By Ryan Patrick Jones

Prime Minister Justin Trudeau said today the federal government is extending the emergency wage subsidy program to December of this year.

The program covers 75 per cent of wages, up to a weekly maximum of $847, for workers at eligible companies and non-profits affected by the economic slowdown caused by the COVID-19 pandemic.

“This week we’ll be announcing an extension to the wage subsidy program until December, to give greater certainty and support to businesses as we restart the economy,” said Trudeau.

The wage subsidy program is the centrepiece of the government’s plan to get Canadians back to work following several months of restricted economic activity — but the program’s uptake has not been as robust as the government had hoped.

As of July 6, the wage subsidy had paid out $18.01 billion to 252,370 companies.

The government’s fiscal and economic “snapshot” last week boosted the budget of the wage subsidy program to $82.3 billion.

Trudeau wasn’t saying today how the government will reshape the eligibility rules for the program — rules which critics have claimed act as a barrier to receiving the aid.

The Liberals originally saw the wage subsidy as a key tool to help cushion the economic blow from COVID-19 by helping workers stay tied to their employers while businesses remained closed due to the pandemic.

Instead, the amount of money spent on the program lagged behind the funds being spent on the Canada emergency response benefit (CERB), which was designed to help people who had lost their jobs or nearly all their hours to pandemic restrictions. The $500-a-week CERB benefit had, as of July 5, paid out almost $54.8 billion to 8.25 million people.

The budget for that program is now at $80 billion, but it’s scheduled to close in the fall.

Finance Minister Bill Morneau spent weeks leading up to the July 8 fiscal update getting input from businesses, labour groups and other stakeholders on how to reshape the wage subsidy program.

The government has hinted at changes to revenue-reduction thresholds that may discourage companies from growing.

“We need to reduce disincentives to growth,” Morneau said last week. “We need to make sure the subsidy is appropriate for the challenges facing enterprises in actually rehiring and getting people back to work.”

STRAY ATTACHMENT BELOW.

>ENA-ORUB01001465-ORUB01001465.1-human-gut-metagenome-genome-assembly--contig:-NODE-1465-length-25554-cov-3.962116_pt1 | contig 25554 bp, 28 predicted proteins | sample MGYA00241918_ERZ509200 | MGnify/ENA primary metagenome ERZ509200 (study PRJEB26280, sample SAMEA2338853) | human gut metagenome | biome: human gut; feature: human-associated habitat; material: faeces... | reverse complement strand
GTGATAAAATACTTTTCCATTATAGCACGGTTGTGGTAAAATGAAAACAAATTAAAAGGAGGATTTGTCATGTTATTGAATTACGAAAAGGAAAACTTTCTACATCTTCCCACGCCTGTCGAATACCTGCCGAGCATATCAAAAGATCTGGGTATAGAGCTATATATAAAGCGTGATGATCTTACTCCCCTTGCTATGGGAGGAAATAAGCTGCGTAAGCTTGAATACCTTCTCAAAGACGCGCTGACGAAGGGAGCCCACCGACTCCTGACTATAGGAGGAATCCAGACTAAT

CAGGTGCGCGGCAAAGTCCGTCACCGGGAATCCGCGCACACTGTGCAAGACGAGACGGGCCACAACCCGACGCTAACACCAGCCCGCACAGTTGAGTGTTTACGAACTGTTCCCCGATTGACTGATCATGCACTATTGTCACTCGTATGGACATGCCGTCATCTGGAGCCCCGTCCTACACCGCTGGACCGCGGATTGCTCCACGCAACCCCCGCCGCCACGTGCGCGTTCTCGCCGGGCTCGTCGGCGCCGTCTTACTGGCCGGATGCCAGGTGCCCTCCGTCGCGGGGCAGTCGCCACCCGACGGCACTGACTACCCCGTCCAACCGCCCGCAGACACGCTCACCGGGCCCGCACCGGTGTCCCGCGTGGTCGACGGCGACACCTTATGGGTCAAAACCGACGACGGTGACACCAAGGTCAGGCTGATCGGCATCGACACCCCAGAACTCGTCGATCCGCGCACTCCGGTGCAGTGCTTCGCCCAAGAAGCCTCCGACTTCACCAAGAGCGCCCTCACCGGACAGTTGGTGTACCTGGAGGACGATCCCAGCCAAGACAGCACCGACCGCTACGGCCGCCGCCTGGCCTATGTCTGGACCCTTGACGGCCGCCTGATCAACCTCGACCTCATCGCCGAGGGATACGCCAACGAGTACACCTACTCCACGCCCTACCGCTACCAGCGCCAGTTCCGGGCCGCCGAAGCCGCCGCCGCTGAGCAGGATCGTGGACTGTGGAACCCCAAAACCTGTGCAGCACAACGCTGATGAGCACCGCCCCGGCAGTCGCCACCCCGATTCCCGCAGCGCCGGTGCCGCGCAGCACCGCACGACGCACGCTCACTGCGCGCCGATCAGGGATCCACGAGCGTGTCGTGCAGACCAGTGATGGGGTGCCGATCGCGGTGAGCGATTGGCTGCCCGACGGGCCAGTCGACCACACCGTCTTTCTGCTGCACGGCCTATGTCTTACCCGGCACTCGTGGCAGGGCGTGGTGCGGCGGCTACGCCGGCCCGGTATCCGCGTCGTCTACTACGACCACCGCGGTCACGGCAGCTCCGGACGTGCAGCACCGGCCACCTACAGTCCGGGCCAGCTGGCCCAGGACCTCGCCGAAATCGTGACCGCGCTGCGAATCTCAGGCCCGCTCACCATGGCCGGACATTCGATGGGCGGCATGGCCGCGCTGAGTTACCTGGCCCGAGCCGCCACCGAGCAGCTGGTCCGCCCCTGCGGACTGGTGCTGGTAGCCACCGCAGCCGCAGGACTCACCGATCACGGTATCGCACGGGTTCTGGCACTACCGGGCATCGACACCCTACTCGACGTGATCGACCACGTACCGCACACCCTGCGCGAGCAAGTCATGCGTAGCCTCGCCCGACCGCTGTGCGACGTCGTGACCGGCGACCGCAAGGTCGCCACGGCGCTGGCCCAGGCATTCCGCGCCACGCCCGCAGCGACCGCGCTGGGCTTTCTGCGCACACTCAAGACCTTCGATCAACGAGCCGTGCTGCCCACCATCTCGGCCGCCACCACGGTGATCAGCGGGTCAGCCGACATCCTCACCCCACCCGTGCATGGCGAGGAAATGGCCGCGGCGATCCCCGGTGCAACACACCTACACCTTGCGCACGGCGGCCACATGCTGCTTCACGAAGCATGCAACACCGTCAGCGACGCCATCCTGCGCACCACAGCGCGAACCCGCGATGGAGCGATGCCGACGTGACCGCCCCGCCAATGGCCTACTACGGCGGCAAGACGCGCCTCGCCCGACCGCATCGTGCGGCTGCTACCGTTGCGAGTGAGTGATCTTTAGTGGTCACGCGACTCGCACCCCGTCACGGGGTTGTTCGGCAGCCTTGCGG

Today, Trudeau also promised more details on federal financial support for provinces as they seek to restart their economies.

“We’ve also been working very hard, with Deputy Prime Minister [Chrystia] Freeland and I, on the safe restart program with the provinces, and we will have an update on that later this week” said Trudeau.

So far, the government has pledged $14 billion to help the provinces and territories reopen their economies. Premiers have complained that isn’t enough money to meet their needs and that it comes with too many strings attached.

Trudeau and Trump talk trade, border closure

Trudeau said he spoke with U.S. President Donald Trump earlier this morning about the Canada-U.S. border closure, the new NAFTA agreement, Trump’s threats of aluminum tariffs and the Black Lives Matter movement.

An agreement to close the land border between the two countries to non-essential traffic is set to expire on July 21.

“We recognize that the situation continues to be complex in the United States in regards to COVID-19,” Trudeau said. “Every month, we have been able to extend the border closures to all but essential goods and services, and those discussions are ongoing with the United States right now as we are a week from the next deadline for closures.”

The number of confirmed cases of the novel coronavirus in the U.S. has topped 3.3 million, according to data from Johns Hopkins University. The daily rate of new cases there continues to rise swiftly, even as Canada seems to have its outbreak largely under control.

Originally posted by CBC News on 07/13/2020.